Thread Pool API
The thread pool application programming interface (API) uses an object-based design. Each of the following objects is represented by a user-mode data structure:
- A pool object is a set of worker threads that can be used to perform work. Each process can create multiple isolated pools with different characteristics as necessary. There is also a default pool for each process.
- A clean-up group is associated with a set of callback-generating objects. Functions exists to wait on and release all objects that are members of each clean-up group. This frees the application from keeping track of all the objects it has created.
- A work object is assigned to a pool and optionally to a clean-up group. It can be posted, causing a worker thread from the pool to execute its callback. A work object can have multiple posts outstanding; each generates a callback. The post operation cannot fail due to lack of resources.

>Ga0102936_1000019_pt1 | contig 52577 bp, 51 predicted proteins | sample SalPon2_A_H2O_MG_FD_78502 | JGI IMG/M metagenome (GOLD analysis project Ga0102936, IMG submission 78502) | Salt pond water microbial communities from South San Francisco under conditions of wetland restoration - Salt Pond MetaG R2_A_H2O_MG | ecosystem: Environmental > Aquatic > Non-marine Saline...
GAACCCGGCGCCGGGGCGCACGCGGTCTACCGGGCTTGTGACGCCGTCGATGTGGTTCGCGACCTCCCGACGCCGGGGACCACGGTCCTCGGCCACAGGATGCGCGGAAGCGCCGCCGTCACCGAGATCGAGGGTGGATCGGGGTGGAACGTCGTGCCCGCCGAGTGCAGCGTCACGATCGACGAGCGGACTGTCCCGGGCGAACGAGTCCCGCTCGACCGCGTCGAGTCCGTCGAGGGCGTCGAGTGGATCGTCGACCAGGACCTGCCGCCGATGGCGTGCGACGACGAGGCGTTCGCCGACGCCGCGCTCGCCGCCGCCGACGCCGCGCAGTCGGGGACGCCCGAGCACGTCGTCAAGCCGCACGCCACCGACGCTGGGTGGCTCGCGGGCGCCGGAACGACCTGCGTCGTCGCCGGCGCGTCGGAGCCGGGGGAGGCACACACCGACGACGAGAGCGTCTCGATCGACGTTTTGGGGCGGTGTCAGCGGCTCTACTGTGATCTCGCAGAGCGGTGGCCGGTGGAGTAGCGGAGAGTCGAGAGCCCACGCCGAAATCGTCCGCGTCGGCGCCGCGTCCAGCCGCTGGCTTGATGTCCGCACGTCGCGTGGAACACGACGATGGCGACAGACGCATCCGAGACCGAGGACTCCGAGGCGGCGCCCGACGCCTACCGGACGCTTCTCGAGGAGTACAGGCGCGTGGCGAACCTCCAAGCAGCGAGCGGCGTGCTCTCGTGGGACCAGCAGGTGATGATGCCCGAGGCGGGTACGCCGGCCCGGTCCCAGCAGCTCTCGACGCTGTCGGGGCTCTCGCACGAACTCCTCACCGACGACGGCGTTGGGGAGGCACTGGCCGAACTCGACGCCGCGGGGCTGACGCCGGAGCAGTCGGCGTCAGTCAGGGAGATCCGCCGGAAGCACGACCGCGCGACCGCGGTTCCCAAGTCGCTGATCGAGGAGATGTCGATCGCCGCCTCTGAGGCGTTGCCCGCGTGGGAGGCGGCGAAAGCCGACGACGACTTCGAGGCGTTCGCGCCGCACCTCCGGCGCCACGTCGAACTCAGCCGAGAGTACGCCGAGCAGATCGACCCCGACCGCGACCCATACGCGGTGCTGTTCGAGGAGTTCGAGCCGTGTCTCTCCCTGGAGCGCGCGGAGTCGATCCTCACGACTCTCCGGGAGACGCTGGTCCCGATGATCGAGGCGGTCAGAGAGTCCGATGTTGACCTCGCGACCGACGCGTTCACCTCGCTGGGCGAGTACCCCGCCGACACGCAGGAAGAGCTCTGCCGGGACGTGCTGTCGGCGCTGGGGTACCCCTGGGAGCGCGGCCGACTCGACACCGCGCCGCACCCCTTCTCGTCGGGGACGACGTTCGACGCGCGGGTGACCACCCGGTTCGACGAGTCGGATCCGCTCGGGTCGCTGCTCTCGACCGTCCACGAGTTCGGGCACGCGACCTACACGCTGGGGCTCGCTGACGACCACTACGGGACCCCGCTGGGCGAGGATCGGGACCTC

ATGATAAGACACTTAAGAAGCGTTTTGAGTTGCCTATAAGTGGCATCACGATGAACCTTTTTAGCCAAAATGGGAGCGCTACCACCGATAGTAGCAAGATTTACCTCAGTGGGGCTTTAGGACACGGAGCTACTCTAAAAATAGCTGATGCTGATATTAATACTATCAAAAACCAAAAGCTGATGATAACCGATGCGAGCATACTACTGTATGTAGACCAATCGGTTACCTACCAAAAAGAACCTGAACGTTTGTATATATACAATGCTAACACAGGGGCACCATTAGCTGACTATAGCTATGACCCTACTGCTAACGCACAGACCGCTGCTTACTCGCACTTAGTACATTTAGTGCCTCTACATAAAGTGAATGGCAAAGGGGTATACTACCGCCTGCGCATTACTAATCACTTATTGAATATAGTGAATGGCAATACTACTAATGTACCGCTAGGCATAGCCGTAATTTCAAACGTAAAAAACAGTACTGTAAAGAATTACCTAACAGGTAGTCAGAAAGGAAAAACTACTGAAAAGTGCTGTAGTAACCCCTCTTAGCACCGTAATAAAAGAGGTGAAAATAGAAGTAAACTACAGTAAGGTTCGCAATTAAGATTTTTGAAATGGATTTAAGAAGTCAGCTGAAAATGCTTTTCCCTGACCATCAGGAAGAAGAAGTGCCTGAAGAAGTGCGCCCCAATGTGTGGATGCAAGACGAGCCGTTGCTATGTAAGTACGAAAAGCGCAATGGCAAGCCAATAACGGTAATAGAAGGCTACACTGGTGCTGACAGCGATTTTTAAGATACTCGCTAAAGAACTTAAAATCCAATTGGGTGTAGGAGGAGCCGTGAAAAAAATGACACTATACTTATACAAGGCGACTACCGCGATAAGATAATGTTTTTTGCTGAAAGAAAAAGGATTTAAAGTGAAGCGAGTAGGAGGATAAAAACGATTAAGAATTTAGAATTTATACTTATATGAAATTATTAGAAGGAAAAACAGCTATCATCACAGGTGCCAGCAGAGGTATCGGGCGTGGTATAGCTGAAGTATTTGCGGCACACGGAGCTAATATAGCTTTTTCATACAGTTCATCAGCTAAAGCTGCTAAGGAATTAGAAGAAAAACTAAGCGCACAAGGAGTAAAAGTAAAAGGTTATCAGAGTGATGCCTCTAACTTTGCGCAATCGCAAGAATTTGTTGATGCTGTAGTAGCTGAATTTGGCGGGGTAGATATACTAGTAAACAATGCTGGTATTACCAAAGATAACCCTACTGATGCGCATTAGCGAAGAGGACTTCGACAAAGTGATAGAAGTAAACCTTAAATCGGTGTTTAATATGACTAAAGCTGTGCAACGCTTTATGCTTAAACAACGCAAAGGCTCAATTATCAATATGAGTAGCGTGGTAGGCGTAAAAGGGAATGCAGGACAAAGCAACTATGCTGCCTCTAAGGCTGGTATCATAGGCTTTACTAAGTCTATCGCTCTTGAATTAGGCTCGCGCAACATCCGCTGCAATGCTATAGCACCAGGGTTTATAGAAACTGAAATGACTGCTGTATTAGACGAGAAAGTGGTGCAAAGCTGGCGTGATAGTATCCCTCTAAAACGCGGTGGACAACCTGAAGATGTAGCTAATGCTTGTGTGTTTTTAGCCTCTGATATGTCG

- A timer object controls the scheduling of callbacks. Each time a timer expires, its callback is posted to its worker pool. Setting a timer cannot fail due to lack of resources.
- A wait object causes a waiter thread to wait on a waitable handle. After the wait is satisfied or the time-out period expires, the waiter thread posts the wait objects' callback to the wait's worker pool. Setting a wait cannot fail due to lack of resources.
- An I/O object associates a file handle with the I/O completion port for the thread pool. When an asynchronous I/O operation completes, a worker thread picks up the status of the operation and calls the I/O object's callback.
The following table describes the features of the original and current thread pool APIs.
|Feature||Original API||Current API|
|Callback clean up|